It's an Obama-Warren War on Trade, and Progressives Are Just Fine With That
The timing could not have been better. Right before 3 p.m., all but one Democratic senator* voted against a test vote on fast track for trade. Even Oregon Senator Ron Wyden, who'd stuck out his neck to pass a trade deal, joined his colleagues in delaying it. "I want the world to know Ron Wyden is a man of his word," Senate Minority Leader Harry Reid said, a small comfort to free traders who had just watched Wyden collaborate with progressives and blow up the deal.
At that very moment, New York Mayor Bill de Blasio was rallying progressive members of the House and Senate, as part of his well-covered "Progressive Agenda" push. The mayor towered over New York Representative Charlie Rangel, Connecticut Representative Rosa DeLauro, Minnesota Representative Keith Ellison, Oregon Senator Jeff Merkley, and a team of union leaders representing the SEIU, AFSCME, CWA, AFT, USW. They gathered under a relentless sun—it was the hottest day of 2015 thus far—removing their jackets and downing bottled water as speaker after speaker burned up time at the mic.
DeLauro used her time to celebrate. "Over the past 25 years, a succession of bad trade deals have cost American jobs and depressed wages," she said, before a crowd of activists, staffers, and reporters. "Right now, just now, the Senate has just voted to block fast track. But my friends, the fight is not over."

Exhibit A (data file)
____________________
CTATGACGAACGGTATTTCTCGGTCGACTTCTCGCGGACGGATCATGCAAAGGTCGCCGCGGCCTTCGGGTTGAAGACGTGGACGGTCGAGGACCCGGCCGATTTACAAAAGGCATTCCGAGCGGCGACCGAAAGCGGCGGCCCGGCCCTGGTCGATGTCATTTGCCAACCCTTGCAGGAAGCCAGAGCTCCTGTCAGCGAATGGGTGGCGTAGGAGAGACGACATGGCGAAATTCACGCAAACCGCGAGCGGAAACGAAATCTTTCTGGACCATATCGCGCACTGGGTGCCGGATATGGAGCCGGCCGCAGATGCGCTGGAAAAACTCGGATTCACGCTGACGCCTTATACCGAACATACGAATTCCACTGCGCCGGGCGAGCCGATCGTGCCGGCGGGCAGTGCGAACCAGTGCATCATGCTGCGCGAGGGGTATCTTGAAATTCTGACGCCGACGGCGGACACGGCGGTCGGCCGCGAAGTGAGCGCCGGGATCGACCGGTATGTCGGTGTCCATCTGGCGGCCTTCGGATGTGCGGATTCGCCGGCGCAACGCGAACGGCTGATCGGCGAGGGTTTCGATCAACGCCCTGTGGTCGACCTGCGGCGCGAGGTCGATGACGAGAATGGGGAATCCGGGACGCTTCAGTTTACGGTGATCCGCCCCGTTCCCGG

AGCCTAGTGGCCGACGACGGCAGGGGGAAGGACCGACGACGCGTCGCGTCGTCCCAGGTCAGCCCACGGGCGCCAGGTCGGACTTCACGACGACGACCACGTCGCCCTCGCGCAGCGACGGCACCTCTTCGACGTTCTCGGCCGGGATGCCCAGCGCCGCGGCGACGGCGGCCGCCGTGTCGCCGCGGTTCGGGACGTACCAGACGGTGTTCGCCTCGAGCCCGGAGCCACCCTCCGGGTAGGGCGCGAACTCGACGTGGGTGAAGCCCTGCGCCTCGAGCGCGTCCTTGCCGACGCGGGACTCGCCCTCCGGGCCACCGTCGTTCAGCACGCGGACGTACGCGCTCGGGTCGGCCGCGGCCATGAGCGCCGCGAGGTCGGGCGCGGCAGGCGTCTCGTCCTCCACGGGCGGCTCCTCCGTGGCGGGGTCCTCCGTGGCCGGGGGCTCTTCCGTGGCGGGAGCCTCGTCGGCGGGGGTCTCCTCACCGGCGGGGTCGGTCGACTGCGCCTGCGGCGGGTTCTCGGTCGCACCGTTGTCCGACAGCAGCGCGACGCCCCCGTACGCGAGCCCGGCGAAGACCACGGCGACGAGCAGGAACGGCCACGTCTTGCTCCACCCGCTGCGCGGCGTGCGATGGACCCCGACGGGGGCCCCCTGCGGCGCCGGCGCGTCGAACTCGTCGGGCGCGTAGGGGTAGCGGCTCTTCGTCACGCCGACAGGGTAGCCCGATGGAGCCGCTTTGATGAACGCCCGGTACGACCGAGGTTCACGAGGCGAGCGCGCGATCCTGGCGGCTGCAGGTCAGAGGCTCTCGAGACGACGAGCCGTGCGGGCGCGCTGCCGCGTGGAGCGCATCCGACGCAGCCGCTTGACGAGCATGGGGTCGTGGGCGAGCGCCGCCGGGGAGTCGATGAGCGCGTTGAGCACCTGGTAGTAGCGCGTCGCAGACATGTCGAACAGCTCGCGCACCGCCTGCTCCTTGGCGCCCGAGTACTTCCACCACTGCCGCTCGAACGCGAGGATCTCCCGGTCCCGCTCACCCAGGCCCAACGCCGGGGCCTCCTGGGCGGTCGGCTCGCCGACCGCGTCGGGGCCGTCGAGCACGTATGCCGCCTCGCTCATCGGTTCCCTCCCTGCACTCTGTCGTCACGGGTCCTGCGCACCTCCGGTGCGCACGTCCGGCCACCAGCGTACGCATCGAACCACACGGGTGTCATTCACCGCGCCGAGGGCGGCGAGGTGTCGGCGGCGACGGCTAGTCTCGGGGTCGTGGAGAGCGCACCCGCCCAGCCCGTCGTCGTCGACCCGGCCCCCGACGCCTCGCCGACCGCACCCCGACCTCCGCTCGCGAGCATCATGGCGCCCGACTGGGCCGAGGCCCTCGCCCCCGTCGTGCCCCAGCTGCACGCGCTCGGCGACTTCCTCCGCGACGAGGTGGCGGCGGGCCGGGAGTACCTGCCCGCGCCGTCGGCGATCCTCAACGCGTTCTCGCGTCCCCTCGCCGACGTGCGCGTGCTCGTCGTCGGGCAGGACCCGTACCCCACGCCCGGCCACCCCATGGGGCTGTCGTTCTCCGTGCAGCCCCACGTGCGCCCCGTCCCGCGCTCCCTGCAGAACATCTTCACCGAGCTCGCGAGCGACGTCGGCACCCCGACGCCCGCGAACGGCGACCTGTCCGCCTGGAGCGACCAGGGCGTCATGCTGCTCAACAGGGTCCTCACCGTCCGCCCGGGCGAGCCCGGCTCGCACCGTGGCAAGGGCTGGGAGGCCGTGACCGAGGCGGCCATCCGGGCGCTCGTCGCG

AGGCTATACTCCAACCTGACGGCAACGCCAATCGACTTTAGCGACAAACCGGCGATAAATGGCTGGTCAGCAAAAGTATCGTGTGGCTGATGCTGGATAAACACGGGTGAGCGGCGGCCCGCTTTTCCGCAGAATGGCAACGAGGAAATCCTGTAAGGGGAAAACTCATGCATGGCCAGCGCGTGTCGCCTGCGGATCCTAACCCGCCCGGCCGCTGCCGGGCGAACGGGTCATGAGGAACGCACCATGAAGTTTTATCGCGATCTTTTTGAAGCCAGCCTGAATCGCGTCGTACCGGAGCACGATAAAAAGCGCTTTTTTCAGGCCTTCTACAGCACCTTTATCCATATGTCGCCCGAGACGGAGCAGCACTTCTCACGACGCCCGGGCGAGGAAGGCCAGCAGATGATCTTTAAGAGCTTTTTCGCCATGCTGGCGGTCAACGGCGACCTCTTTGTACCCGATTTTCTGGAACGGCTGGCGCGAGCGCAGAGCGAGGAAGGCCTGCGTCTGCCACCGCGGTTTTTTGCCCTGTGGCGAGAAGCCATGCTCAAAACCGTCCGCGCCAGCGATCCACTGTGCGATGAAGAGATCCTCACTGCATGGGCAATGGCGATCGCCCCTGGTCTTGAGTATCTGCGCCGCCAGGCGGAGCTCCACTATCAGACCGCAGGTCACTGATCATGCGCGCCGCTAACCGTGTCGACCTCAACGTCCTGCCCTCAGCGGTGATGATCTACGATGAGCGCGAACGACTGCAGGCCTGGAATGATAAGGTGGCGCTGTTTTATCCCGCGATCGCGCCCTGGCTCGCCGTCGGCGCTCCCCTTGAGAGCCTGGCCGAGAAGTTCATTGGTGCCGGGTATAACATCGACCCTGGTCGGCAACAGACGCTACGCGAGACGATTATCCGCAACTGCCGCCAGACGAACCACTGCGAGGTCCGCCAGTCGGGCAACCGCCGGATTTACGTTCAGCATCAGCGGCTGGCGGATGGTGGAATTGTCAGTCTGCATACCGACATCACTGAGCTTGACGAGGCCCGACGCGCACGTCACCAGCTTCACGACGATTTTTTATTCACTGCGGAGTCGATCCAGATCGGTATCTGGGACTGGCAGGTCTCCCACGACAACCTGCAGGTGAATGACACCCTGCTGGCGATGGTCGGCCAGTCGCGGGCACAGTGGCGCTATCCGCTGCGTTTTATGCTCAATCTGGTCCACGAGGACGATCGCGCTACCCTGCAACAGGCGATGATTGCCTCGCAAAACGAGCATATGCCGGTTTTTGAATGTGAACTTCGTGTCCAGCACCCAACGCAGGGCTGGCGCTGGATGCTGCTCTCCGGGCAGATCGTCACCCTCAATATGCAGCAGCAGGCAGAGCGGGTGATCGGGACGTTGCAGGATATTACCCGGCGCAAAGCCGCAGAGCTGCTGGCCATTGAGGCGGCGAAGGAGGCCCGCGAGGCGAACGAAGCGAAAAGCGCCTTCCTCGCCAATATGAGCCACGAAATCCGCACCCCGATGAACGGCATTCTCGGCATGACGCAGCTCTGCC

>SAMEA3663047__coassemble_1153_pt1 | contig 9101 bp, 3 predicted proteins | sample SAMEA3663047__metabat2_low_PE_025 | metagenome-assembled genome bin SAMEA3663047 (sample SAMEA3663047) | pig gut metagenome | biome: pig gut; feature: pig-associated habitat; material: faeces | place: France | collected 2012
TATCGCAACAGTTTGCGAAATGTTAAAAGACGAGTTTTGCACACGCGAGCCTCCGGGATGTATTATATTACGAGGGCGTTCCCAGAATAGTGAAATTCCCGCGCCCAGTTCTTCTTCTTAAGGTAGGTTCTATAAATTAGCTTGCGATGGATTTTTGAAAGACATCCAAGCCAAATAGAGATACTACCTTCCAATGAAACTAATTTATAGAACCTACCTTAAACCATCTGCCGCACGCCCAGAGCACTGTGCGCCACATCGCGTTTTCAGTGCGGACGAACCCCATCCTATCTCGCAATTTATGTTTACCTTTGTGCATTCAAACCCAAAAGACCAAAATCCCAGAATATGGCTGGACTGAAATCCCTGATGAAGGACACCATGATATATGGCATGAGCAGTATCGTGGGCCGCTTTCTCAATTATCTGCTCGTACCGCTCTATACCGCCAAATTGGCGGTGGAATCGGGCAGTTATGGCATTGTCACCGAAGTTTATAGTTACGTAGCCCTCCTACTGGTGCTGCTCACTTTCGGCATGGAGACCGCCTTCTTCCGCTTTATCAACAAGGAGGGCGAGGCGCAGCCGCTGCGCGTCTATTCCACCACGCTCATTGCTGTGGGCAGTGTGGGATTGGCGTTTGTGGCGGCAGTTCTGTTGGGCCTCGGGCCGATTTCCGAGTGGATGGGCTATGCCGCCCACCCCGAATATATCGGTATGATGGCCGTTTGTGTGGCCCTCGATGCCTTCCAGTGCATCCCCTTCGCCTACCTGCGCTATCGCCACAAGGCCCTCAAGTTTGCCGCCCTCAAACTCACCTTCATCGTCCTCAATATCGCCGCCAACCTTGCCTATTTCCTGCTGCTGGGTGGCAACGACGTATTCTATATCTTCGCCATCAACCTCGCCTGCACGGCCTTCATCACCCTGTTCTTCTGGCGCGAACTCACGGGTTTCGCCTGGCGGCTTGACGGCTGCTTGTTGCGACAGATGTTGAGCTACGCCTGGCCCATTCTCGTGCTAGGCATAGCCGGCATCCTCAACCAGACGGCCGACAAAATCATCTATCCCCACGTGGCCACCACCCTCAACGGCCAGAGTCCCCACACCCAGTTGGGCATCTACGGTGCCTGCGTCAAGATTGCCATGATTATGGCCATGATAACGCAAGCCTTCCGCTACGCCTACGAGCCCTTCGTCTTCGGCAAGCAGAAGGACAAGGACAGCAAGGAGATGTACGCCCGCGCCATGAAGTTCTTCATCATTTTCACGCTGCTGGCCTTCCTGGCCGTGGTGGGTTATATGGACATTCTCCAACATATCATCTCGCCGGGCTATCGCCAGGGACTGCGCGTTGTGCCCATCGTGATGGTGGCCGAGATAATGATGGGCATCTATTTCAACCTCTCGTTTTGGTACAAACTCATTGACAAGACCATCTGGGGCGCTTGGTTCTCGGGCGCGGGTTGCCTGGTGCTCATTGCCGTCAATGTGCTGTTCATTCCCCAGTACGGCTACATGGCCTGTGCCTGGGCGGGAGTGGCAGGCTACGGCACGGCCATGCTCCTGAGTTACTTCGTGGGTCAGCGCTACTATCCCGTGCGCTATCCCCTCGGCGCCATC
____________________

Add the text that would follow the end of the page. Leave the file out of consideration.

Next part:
The battle to block fast track had taken months, and the work of union members who had organized and rallied endlessly. The key Democratic senator, who whipped colleagues against fast track, was Ohio Senator Sherrod Brown. And the rally outside was pegged to the release of a Progressive Agenda—people showing up next to de Blasio were scrawling their signatures on a blown-up version of his 13 points, everything from student debt refinancing to a $15 per hour minimum wage to universal pre-K.
Yet as union leaders beamed, the rally quickly became about trade, and about how President Barack Obama had belittled Massachusetts Senator Elizabeth Warren and other critics. The president had said that he "and Elizabeth" disagreed, that she misunderstood the parameters of the trade deal, When de Blasio started taking questions, he found himself defending Warren against the president. In this personality-first manner, the beer-track issue that had united big labor merged with the wine-track power politics of elite progressives.
"The bottom line on trade is that I couldn't agree more with Elizabeth Warren and progressives who say they're deeply concerned about this trade deal," said de Blasio. "We all live in the shadow of NAFTA, it's as simple as that. We all saw a deal previously that was supposed to strengthen the hand of American workers, and weakened American workers profoundly, weakened our manufacturing sector. There's very real concern that this deal could do the same."
Asked if he thought the president had made it personal, de Blasio only partially disagreed. "We have a respectful disagreement on the issue," he said. "That's not unheard of in the Democratic Party."